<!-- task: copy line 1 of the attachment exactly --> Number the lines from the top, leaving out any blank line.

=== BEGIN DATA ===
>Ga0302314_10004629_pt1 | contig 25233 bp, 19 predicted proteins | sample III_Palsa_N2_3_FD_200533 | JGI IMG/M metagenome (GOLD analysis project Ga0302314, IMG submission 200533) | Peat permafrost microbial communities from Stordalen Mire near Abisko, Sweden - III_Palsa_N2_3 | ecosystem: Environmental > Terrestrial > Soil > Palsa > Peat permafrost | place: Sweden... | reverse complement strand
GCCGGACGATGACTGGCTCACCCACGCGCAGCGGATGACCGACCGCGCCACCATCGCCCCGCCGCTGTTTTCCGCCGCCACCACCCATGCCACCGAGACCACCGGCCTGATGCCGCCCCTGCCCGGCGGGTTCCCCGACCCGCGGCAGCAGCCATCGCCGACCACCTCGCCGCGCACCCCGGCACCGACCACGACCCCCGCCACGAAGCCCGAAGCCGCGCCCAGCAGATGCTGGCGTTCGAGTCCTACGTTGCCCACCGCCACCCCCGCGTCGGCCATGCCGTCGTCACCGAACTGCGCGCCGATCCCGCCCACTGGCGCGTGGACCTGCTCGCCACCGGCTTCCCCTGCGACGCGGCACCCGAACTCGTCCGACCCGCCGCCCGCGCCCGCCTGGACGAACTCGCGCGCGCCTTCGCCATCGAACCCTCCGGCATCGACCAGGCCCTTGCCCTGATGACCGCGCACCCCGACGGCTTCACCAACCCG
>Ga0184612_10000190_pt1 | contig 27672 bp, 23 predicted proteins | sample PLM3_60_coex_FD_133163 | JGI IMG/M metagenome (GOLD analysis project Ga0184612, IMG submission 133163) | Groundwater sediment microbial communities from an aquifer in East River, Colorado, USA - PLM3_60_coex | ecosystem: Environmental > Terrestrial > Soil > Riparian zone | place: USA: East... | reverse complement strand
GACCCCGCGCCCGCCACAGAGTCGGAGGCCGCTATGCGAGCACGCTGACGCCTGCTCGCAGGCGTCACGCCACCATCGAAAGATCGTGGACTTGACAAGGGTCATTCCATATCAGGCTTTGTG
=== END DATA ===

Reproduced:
>Ga0302314_10004629_pt1 | contig 25233 bp, 19 predicted proteins | sample III_Palsa_N2_3_FD_200533 | JGI IMG/M metagenome (GOLD analysis project Ga0302314, IMG submission 200533) | Peat permafrost microbial communities from Stordalen Mire near Abisko, Sweden - III_Palsa_N2_3 | ecosystem: Environmental > Terrestrial > Soil > Palsa > Peat permafrost | place: Sweden... | reverse complement strand